Not a Minority in My Own Country: A Reply To Kit Tatad
For preliminaries: this is a response to two paragraphs of former Sen. Kit Tatad’s response against the Reproductive Health Bill. I have already posted my view on RH – baby-murdering Sodomite that I am (kidding) – although this statement of Sen. Tatad sort of got into me. I quote, in full:
4. Oppressive of religious belief
The bill seeks to tell the Catholic majority not to listen to the Church and to listen to anti-Catholic politicians instead. It seeks to establish a program which Catholic taxpayers will fund in order to attack a doctrine of their faith. Is there a worse despotism? Would the same people do the same thing to the followers of Islam or some politically active religious pressure group?
The pro-RH lobby claims surveys have shown that most Catholic women want to use contraception, regardless of what the Church says about it. It is a desperate attempt to show that right or wrong can now be reduced to what you like or dislike. The truth is never the result of surveys. Contraception is wrong not because the Church has banned it; the Church has banned it because it is wrong. No amount of surveys can change that.
– from “No place for RH bill in our law,”
Former Sen. Francisco S. Tatad
Here we go!
September 30, 2008
You ask those who support the Reproductive Health measure, “Is there a worse despotism?” Mr. Senator, indeed there is.
Sir, this country was founded on the free expression of one’s ideas, of which despotism has no place. For 365 years, an additional 45 years, topped with five more years, this nation was ruled by despots. Despots who used destiny, education, and yes, even faith, to justify our oppression and our silence. Despots who believed that “if you’re not with us, then you’re against us.” Despots who imposed a belief that a free-thinking Filipino should be silenced on the grounds of a silent majority.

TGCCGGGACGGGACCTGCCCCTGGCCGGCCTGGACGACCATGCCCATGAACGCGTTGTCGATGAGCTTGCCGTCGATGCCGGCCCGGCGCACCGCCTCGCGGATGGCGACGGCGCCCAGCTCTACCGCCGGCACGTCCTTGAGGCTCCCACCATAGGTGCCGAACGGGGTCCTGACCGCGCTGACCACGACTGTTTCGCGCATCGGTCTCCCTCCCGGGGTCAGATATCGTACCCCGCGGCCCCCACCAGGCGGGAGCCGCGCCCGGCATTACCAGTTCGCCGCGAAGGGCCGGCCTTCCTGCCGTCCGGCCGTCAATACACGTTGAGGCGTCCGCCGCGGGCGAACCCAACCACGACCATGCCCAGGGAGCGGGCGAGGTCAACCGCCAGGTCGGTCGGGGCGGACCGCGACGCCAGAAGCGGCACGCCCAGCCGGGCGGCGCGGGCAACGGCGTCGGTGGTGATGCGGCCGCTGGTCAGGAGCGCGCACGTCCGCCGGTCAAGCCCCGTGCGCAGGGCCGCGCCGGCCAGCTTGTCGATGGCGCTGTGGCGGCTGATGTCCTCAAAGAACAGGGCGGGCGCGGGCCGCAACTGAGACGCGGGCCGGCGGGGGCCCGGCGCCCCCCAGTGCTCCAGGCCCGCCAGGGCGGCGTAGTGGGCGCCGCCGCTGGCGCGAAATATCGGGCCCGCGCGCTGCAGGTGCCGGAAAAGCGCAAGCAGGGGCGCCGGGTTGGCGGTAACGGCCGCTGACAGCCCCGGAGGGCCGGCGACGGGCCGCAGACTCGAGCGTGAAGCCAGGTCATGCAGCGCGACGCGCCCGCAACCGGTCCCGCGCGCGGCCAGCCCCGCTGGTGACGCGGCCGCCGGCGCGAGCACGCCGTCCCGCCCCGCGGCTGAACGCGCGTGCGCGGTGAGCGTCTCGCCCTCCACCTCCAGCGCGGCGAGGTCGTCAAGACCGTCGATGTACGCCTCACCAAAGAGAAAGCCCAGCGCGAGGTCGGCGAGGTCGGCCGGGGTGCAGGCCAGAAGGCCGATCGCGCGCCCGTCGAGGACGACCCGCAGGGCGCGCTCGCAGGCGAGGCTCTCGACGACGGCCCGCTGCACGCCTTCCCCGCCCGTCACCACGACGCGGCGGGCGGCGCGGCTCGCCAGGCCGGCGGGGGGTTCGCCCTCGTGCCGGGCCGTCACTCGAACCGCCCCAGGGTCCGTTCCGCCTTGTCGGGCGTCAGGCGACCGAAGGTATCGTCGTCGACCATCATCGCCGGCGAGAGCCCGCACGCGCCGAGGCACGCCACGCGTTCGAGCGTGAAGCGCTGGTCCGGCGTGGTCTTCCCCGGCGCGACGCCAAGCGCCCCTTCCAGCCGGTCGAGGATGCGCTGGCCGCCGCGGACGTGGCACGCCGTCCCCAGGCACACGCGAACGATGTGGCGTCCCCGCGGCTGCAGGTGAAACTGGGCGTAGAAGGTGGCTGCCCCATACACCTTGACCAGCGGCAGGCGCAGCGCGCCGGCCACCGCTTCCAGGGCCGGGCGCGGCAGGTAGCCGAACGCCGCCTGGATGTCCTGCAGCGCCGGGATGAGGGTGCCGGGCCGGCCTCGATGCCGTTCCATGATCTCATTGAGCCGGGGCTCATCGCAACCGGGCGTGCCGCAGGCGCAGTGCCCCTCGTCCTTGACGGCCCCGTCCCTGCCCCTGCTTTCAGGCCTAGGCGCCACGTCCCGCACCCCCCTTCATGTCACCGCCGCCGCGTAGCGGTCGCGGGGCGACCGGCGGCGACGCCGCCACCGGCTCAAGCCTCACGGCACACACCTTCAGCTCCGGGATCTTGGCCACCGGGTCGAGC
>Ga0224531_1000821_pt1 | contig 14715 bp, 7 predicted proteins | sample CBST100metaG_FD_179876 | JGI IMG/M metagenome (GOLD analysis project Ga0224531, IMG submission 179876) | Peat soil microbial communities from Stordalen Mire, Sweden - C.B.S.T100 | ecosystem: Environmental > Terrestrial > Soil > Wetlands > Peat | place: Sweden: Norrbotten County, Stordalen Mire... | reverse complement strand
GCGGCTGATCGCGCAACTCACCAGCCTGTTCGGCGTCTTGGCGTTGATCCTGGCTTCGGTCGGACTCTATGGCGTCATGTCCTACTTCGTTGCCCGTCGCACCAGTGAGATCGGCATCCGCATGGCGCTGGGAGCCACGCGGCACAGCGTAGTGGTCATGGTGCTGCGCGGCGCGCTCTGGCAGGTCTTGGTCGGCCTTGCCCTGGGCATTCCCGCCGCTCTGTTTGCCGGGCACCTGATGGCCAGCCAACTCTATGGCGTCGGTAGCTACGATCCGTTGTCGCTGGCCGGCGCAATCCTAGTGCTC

Is there a worse despotism? Yes: the so-called “Catholic majority” you invoke in your statement.
As one of the foremost lawmakers in storied history of the Senate, as a faithful and pious follower of the Lord, and as a dutiful taxpayer, I will defend your right to subscribe and evangelize your beliefs. In the same way that I expect you, Sir, to defend this poor 23-year-old writer who does not subscribe to religion yet pays his taxes as dutifully as you do, and his right to state his beliefs publicly.
Mr. Senator, we are a Republic, not a Christian country. Our history as a nation is not a history of Christianity, but a history of oppression. Our ancestors were forced to work at the dockyards, the cotton fields, the gold mines, the tobacco plantations, and the factories. Friars took over the lands of our ancestors, and the Old Rich appropriated the communal lands of the people to turn into haciendas, malls, and subdivisions.
Were our ancestors Catholics? No: they were, first and foremost, slaves in their own country. No amount of surveys can change the fact that our nation was pagan and animistic before we were evangelized, before we talk of God, Jesus, Mary and the Saints with more vigor and piety than Popes and pastors and priests and televangelists.
“Catholic majority,” Mr. Senator? “Anti-Catholic politicians,” Mr. Senator? History is the judge that the very foundations of this nation was not built upon Catholicism, but the struggle against the oppression used to spread and indoctrinate it to our people. Dagohoy, Hermano Pule, Lapu-Lapu, Bonifacio, Aglipay. Our history was a history of resistance where religion was consequential; that though Catholicism was openly accepted by our heroes and our nationalists and our ancestors, oppression – despotism – was not.